The goal under the financial risk constraint is to minimize the positive deviation variable because it increases the financial risk. One more complicated situation that may arise in reality is that the annual risk budget is random. In this case, the model can be constructed with unilateral Chebyshev inequality (Benzi et al., 2007), rather than Gaussian inequality.

4.5. Objective Function and Model

The ultimate goal of government is to reduce unnecessary deviation variables.

$\mathrm{min}Z\left({\delta}_{ENPV}^{-},{\delta}_{C}^{+},{\delta}_{B}^{-},{\delta}_{{G}_{1}}^{+},{\delta}_{{G}_{2}}^{+},\cdots ,{\delta}_{{G}_{K}}^{+}\right)$, (14)

The multi-objective programming model can be divided into two subsets: weighted goal programming (WGP) and priority goal programming (PGP). In the WGP method, the decision maker can assign different weights to the deviation variables according to the relative importance of each goal, so that the weighted sum of the deviation variables can be minimized; in the PGP method, the decision maker sets the goal to many priority levels, and according to the priority order, the deviation variables that maintain the goal with higher priority reach the minimum in turn (Tamiz, Jones, & Romero, 1998). Here WGP is chosen in this case, so formula (14) can be rewritten as following:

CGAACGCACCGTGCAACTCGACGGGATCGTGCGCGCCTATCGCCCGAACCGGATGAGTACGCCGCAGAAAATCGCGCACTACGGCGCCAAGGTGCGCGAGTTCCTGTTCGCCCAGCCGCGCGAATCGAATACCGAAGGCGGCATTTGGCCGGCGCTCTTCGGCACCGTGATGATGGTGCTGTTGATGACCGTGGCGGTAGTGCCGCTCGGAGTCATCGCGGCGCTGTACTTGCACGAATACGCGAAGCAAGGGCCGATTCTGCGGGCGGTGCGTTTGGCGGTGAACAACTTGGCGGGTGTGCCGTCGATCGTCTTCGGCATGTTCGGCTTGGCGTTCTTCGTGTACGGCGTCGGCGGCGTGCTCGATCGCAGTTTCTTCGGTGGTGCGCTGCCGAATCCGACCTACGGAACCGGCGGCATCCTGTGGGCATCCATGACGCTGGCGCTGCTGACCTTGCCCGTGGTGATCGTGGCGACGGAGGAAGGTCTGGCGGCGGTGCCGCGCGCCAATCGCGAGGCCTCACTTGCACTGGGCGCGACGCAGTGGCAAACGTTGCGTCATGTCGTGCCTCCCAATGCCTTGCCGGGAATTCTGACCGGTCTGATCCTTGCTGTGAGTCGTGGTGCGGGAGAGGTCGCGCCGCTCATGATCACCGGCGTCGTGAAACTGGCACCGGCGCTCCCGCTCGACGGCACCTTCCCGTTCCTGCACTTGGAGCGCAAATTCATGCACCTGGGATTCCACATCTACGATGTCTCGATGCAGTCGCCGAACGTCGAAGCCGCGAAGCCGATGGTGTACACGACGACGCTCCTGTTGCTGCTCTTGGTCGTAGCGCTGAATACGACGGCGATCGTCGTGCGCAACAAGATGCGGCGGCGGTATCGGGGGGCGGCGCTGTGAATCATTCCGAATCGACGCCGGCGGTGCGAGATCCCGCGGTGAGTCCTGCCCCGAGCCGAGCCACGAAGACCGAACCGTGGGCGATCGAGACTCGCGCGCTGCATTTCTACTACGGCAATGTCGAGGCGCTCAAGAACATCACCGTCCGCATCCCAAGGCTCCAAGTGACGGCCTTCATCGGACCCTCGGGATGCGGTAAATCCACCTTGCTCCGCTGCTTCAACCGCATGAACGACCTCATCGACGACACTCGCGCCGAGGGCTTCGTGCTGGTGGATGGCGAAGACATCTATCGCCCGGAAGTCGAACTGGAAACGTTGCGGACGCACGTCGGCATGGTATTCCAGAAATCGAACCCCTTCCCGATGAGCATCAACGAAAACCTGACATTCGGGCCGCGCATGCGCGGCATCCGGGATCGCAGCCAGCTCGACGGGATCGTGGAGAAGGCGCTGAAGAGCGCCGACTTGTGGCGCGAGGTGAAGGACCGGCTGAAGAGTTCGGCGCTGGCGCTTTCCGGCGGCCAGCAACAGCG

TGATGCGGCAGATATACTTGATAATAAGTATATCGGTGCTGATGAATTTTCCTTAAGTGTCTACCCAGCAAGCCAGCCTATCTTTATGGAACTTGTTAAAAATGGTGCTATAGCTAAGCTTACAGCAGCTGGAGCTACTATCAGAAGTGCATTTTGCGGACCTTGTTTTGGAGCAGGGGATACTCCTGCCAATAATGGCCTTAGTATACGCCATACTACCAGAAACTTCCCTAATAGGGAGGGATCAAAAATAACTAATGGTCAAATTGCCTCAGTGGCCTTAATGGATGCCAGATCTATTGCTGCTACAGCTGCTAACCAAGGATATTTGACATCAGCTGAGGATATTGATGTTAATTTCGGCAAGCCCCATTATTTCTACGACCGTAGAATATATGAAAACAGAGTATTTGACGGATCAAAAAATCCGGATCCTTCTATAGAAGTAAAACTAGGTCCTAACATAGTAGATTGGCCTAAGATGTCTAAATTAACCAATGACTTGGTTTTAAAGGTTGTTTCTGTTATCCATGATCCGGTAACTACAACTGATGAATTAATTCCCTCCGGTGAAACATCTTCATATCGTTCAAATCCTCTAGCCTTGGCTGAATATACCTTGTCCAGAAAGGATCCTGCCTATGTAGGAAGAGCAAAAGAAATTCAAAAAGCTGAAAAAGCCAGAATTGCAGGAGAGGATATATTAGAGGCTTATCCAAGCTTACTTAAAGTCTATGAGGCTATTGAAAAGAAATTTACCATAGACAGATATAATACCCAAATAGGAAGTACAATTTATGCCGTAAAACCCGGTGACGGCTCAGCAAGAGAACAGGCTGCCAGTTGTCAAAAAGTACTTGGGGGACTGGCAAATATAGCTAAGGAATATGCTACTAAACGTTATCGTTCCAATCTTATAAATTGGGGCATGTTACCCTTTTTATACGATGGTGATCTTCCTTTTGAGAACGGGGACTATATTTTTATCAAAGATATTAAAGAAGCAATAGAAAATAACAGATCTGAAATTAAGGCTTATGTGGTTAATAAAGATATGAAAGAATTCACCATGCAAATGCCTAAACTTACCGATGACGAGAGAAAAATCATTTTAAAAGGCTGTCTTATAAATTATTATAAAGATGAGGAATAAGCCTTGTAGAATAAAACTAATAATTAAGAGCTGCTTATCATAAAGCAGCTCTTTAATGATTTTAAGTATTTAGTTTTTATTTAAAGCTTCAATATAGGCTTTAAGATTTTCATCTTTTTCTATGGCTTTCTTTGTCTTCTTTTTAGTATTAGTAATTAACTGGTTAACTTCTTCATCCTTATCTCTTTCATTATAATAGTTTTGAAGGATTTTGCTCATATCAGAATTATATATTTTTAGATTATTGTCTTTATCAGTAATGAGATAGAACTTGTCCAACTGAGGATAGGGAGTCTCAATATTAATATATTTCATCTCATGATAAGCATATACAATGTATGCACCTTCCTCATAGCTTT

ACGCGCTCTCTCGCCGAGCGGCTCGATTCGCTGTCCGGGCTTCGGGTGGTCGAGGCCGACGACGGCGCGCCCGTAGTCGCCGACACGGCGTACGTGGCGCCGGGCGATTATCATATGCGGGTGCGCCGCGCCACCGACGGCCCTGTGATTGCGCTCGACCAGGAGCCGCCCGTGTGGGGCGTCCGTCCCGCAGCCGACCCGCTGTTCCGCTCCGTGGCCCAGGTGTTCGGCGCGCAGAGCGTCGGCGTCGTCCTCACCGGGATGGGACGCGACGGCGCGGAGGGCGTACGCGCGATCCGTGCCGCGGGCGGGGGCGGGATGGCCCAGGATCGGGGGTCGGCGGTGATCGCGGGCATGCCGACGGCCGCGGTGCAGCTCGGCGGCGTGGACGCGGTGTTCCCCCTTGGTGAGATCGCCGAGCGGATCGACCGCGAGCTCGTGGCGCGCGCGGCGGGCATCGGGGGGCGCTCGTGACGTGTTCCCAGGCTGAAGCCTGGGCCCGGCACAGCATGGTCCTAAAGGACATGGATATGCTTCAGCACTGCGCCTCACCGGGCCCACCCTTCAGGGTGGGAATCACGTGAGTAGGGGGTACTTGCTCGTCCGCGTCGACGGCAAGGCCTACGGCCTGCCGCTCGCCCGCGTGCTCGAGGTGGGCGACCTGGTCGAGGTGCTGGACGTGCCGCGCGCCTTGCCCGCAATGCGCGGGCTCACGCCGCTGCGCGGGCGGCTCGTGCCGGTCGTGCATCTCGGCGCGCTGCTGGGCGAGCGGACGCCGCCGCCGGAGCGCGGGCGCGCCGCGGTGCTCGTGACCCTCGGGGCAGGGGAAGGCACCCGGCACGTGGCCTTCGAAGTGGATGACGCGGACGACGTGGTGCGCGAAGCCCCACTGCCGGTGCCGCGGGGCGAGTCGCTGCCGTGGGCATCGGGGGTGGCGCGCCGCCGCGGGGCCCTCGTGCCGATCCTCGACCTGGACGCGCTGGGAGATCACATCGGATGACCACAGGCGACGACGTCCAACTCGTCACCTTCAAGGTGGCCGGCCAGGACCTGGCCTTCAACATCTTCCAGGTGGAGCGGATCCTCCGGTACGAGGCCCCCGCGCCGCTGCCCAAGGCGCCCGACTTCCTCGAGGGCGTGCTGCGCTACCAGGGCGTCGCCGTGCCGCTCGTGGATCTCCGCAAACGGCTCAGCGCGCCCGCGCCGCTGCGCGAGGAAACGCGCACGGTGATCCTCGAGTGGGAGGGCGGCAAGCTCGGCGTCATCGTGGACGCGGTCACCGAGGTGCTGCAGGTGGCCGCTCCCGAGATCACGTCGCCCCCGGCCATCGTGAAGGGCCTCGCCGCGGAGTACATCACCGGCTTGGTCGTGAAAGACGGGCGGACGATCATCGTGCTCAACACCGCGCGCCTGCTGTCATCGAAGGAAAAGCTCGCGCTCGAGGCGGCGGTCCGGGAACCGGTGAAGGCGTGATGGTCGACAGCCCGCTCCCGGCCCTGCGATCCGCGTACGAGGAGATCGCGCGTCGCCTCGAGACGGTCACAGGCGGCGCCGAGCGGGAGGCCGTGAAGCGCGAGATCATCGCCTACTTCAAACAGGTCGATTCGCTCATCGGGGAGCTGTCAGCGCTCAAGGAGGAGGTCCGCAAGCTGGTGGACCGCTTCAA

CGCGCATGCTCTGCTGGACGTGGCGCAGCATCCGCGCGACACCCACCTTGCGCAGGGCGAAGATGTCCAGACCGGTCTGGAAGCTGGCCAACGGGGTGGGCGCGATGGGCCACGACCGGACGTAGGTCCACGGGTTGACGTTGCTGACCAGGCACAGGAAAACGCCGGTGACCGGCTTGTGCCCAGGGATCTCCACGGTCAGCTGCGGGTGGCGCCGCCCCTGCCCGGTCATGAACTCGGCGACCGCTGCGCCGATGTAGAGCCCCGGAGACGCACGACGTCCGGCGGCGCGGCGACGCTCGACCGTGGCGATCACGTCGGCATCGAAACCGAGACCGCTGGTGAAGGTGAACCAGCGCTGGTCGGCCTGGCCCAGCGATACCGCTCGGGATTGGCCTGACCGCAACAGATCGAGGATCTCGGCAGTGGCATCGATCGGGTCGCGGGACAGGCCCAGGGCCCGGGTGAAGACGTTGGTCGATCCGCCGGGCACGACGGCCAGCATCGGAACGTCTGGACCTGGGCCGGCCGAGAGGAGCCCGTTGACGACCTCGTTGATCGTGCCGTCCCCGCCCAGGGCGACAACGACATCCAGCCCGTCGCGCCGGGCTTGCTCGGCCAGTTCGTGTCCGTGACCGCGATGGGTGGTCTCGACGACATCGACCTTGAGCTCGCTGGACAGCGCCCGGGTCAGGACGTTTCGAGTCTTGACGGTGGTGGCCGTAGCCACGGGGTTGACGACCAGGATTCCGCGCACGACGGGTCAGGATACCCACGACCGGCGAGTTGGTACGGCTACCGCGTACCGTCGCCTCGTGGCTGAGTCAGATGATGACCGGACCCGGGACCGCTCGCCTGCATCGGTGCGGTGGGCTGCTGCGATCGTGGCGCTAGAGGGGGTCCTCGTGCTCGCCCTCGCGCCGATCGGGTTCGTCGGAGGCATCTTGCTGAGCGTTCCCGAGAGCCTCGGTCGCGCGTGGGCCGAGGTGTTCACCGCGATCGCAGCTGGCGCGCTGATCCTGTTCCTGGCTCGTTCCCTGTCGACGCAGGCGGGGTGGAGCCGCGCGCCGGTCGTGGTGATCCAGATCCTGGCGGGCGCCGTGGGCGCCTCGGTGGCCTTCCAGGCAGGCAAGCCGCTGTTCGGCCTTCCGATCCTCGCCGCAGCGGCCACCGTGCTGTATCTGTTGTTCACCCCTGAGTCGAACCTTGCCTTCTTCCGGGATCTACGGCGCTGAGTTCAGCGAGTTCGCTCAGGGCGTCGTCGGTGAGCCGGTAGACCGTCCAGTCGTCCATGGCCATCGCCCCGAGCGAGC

$\mathrm{min}Z={\omega}_{ENPV}{\delta}_{ENPV}^{-}+{\omega}_{C}{\delta}_{C}^{+}+{\omega}_{B}{\delta}_{B}^{-}+{\displaystyle \underset{t=1}{\overset{K}{\sum}}{\omega}_{{G}_{t}}}{\delta}_{{G}_{t}}^{+}$, (15)

where ${\omega}_{ENPV}$ is the relative weight which is lower than the expected economic net present value target; ${\omega}_{C}$ is the relative weight which is higher than the expected total payment target; ${\omega}_{B}$ is the relative weight which is lower than the expected financial net present value change target; ${\omega}_{{G}_{t}}$ is the relative weight which is higher than the expected excess payment probability target for each period t.